The combination of (1) interrupted core affective experiences, (2) compromised self-integrity and disrupted attachment ties, and (3) the overwhelming experience of the pathogenic affects in the context of unwilled and unwanted aloneness leads to unbearable emotional states: these include experiences of helplessness, hopelessness, loneliness, confusion, fragmentation, emptiness, and despair, the "black hole" (van der Kolk, 2001) of human emotional experience, where the individual is at his most depleted, with no safety and no access to emotional resources. The attempt to escape the excruciating experience of these unbearable emotional states become the seeds for defensive strategies that, when chronically relied on, culminate in the development of psychopathological conditions (see top half of Figure 2).
The patient comes to rely upon defenses, denying, avoiding, numbing, or disavowing the affectively laden experiences that wreaked such havoc in the past and are expected to do so again. Psychic survival becomes possible only through the defensive exclusion (Bowlby, 1988) of the very processes that constitute optimal psychic health. Core affective experiences and their adaptive consequences are preempted, leaving the individual with terribly reduced resources to face the challenges of the world. The expanded triangle of conflict schematically represents how emotional experience comes to be structured (see bottom half of Figure 2).
Returning to the paradox between continuity and change and between vulnerability and resilience: All emotional experiences occur in a relational context. Precisely how experience is structured depends on that emotional environment. Any triangle of conflict is embedded within a particular self-other-emotion configuration (see Figure 3), which is AEDP's version of an internal working model (Bowlby, 1982), where emotion is prominently structured in. Different self-other-emotion configurations, give rise to different kinds of functioning.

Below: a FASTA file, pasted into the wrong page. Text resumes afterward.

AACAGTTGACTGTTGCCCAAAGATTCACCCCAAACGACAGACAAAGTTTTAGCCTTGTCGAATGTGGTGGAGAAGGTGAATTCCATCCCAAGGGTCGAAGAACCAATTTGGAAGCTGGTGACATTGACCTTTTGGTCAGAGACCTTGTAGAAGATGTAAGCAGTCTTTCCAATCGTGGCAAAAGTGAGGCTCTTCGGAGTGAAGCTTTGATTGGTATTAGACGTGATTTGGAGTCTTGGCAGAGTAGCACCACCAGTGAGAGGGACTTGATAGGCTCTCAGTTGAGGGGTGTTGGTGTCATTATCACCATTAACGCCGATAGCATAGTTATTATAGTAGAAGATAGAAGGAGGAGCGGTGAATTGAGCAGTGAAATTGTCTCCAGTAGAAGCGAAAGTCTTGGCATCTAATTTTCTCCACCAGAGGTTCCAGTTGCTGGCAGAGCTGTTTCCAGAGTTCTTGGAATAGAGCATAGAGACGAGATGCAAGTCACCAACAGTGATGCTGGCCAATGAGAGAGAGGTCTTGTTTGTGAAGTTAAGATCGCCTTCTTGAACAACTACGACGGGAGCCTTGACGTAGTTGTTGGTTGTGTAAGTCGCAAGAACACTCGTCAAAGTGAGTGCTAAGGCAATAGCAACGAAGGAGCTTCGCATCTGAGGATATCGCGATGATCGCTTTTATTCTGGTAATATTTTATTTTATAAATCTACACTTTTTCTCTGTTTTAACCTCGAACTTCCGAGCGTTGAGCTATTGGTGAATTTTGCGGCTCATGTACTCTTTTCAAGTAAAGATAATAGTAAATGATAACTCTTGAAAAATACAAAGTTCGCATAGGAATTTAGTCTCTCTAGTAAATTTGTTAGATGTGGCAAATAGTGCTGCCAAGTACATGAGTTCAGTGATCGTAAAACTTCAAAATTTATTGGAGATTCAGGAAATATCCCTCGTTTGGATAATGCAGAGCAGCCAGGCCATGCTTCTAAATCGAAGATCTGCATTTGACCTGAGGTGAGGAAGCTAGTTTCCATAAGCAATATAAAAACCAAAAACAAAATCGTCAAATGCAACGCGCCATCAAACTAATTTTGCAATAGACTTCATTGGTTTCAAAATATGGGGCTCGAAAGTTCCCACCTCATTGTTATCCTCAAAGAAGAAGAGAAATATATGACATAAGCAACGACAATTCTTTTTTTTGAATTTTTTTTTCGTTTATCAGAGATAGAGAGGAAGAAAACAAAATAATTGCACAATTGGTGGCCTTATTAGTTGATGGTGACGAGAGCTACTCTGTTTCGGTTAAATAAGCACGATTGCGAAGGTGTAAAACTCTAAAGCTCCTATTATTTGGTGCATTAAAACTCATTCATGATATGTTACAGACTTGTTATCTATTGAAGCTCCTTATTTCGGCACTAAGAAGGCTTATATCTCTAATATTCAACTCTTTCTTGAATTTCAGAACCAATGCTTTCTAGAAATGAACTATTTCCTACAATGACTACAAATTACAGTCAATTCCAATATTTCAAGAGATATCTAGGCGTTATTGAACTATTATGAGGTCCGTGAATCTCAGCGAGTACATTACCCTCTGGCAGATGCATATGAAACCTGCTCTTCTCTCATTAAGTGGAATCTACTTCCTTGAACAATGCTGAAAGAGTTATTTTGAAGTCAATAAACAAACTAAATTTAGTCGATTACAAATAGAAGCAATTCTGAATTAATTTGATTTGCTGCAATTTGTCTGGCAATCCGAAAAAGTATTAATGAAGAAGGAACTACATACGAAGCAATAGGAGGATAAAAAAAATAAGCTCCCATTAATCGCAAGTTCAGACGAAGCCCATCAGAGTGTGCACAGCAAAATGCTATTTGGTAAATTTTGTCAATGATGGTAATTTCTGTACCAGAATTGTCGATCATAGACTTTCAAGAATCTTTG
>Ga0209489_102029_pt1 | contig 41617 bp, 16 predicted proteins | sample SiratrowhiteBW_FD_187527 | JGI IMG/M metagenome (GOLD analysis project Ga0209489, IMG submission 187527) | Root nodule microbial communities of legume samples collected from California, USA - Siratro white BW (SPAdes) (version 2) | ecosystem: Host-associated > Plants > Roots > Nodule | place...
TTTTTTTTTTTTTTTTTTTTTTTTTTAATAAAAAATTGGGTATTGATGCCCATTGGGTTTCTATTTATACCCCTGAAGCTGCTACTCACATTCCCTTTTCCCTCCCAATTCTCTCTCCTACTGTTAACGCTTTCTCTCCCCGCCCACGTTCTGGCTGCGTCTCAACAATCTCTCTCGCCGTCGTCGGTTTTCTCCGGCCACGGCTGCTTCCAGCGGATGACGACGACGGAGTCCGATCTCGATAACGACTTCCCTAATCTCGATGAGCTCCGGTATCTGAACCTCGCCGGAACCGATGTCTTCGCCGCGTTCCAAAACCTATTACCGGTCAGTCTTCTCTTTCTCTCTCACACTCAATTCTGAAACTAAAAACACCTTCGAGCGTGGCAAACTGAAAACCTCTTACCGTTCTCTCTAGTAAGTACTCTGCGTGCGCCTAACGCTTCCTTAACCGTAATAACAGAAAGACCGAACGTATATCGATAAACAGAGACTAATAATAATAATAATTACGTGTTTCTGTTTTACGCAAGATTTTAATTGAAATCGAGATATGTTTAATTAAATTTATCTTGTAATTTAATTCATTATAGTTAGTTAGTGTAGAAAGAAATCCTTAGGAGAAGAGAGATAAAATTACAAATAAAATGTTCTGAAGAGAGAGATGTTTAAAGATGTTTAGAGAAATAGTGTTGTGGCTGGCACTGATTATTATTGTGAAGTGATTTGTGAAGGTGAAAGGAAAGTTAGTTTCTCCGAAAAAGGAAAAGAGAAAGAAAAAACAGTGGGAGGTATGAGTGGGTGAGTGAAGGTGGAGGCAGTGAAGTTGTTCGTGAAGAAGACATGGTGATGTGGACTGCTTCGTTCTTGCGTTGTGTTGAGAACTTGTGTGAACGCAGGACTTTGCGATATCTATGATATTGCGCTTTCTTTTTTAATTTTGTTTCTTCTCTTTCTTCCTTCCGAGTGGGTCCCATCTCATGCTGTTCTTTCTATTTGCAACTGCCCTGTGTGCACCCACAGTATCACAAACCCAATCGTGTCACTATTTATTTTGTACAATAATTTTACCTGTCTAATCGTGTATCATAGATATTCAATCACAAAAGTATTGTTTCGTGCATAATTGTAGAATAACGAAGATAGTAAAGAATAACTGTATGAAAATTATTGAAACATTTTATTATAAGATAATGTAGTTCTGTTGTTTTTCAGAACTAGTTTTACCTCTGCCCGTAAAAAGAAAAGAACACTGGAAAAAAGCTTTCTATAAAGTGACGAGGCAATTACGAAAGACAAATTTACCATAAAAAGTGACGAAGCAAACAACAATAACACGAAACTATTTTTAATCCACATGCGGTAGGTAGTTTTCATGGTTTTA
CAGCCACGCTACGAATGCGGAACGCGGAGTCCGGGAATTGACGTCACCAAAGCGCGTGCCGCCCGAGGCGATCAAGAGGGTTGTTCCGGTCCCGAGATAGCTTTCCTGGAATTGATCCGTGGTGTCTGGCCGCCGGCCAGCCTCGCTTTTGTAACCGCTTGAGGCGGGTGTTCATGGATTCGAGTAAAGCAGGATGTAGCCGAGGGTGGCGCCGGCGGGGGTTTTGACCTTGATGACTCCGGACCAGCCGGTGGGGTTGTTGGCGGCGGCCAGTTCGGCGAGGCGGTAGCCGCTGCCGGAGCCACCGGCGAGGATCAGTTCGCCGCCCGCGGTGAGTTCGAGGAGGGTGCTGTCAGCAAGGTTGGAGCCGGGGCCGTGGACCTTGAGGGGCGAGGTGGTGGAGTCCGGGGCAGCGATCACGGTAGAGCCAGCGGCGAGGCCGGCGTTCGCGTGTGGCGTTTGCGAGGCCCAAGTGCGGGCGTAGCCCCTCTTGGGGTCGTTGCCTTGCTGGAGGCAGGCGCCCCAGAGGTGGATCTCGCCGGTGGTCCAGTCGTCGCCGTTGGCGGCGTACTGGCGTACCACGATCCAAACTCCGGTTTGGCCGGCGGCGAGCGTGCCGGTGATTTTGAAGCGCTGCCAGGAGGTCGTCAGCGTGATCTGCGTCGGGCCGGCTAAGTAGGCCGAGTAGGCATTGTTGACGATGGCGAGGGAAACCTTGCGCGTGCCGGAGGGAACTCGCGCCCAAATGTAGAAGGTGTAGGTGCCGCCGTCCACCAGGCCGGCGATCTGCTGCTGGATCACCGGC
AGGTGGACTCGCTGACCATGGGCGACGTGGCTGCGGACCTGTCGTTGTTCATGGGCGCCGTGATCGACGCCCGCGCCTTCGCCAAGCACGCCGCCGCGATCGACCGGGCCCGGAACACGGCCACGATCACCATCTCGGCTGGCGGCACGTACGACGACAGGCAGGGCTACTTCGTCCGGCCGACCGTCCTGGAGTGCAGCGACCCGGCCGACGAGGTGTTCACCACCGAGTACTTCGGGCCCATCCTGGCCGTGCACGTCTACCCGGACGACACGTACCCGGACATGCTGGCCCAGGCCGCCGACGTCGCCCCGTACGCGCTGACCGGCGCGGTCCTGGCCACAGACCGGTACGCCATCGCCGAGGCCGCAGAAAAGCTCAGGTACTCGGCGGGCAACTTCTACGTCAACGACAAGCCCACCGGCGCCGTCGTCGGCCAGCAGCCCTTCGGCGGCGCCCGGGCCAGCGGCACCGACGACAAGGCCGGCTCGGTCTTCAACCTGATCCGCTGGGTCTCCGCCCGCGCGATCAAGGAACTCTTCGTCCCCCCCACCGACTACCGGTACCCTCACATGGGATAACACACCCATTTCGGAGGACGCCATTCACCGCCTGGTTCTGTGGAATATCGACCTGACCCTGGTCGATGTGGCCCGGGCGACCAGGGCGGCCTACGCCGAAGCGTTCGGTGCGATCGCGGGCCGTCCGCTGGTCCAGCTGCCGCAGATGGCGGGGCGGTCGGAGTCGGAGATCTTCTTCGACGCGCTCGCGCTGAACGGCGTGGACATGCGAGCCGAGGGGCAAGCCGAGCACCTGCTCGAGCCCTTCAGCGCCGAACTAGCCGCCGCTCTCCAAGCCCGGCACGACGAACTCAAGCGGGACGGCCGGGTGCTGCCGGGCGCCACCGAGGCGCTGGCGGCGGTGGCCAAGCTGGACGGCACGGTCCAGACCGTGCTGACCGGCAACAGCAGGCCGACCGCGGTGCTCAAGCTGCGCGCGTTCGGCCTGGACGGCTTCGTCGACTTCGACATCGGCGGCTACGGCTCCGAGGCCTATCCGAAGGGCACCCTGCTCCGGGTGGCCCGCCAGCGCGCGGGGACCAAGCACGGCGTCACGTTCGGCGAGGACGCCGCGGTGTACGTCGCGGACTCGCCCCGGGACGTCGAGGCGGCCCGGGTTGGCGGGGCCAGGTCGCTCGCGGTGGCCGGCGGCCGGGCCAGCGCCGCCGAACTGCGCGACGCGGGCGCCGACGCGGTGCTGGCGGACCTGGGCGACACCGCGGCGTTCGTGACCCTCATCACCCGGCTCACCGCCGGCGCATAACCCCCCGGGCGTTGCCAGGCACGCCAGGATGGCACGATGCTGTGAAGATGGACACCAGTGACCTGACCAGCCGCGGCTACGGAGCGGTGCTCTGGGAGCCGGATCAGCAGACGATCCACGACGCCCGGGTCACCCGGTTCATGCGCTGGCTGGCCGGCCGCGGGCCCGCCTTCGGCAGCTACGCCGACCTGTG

By changing one element of the self-other-emotion configuration, the individual's experience can dramatically change and emotion can be processed quite differently (as represented by different versions of the triangle of conflict).
Regardless of the severity of psychopathology, each individual's functioning occurs on a continuum, with self-at-best functioning and self-at-worst functioning representing the opposite ends of the continuum. The structure of the self-at-best functioning, which arises in emotional environments experienced as affect-facilitating, is represented by one version of the triangle of conflict (see Figure 4A).
The other version of the triangle of conflict represents the structure of the self-at-worst functioning characteristic of psychopathology, the most severe version of which arises in emotional environments experienced as affect-aversive (see Figure 4B). The individual's experience continues to be responsive to the emotional environment throughout the life-cycle, which is why how we are with our patients deeply matters.
As all individuals have available to them higher or lower states of functioning, the goal in AEDP is (a) to create a psychotherapeutic environment that has the highest likelihood of facilitating the highest state of functioning where the patients' access to their resources is maximized and (b) to proceed to do the very difficult work of dealing with the trauma from such a position.